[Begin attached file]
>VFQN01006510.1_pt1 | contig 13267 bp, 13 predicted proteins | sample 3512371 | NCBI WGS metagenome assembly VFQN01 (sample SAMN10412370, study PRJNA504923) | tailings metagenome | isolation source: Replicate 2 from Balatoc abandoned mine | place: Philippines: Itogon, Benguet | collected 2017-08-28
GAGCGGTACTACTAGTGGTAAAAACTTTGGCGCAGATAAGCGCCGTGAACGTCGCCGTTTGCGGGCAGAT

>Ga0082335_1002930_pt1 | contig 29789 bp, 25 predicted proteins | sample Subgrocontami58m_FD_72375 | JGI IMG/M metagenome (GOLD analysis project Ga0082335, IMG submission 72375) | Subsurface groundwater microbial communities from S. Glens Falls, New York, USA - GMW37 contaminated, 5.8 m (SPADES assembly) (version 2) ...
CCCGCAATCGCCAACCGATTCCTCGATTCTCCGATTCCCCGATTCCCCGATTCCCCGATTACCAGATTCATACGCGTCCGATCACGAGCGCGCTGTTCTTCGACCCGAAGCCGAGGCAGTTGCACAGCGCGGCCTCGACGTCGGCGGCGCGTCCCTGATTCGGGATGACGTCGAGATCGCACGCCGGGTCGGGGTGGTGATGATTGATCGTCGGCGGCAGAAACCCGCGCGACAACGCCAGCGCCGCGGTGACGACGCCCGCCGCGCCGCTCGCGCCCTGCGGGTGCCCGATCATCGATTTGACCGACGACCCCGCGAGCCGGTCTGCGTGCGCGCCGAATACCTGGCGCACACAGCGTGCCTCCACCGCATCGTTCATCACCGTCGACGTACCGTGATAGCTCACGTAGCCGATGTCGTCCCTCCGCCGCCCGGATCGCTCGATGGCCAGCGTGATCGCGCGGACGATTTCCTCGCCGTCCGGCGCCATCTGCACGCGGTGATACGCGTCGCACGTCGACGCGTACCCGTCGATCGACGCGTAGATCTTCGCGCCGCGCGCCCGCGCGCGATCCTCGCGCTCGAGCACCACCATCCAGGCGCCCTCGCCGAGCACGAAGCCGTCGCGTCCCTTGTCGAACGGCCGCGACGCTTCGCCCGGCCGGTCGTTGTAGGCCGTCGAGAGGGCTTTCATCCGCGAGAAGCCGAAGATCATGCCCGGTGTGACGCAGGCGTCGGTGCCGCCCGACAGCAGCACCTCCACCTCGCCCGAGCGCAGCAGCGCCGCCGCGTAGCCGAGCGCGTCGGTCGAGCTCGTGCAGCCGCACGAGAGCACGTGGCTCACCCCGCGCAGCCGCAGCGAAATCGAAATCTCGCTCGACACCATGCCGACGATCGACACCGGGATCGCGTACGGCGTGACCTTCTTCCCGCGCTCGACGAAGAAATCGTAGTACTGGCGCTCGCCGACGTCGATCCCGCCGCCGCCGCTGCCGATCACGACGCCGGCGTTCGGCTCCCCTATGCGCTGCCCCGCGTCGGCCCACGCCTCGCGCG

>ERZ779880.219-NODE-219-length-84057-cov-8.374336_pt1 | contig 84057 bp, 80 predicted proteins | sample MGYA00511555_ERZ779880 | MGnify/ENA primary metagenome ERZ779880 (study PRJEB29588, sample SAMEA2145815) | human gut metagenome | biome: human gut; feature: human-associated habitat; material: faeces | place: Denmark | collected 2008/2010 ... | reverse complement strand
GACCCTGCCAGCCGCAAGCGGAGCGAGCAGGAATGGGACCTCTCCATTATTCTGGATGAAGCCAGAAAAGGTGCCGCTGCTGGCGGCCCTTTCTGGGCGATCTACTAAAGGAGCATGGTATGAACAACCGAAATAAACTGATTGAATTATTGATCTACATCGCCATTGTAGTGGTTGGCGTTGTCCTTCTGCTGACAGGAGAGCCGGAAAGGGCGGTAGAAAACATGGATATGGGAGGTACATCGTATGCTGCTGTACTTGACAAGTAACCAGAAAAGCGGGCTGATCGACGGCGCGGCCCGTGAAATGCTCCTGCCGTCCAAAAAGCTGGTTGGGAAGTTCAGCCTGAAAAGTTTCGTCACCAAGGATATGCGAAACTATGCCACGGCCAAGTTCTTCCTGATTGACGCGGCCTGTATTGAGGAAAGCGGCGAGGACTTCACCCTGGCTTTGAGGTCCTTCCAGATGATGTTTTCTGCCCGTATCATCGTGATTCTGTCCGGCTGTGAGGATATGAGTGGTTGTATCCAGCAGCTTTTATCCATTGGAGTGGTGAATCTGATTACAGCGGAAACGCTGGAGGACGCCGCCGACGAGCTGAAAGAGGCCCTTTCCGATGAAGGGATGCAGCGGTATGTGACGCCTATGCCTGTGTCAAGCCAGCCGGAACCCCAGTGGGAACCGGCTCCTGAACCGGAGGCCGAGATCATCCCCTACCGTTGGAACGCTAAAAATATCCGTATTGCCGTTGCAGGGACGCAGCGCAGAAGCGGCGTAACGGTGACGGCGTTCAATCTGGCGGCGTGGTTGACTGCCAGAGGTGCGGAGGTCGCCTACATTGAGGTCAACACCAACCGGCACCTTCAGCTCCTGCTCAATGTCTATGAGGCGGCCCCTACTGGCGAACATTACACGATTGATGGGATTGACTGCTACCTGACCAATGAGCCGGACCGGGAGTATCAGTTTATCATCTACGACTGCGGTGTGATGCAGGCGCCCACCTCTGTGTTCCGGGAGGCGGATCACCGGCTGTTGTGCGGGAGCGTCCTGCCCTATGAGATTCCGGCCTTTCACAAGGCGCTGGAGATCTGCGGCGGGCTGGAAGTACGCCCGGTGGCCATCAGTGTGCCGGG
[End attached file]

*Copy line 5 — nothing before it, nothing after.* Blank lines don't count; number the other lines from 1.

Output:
>ERZ779880.219-NODE-219-length-84057-cov-8.374336_pt1 | contig 84057 bp, 80 predicted proteins | sample MGYA00511555_ERZ779880 | MGnify/ENA primary metagenome ERZ779880 (study PRJEB29588, sample SAMEA2145815) | human gut metagenome | biome: human gut; feature: human-associated habitat; material: faeces | place: Denmark | collected 2008/2010 ... | reverse complement strand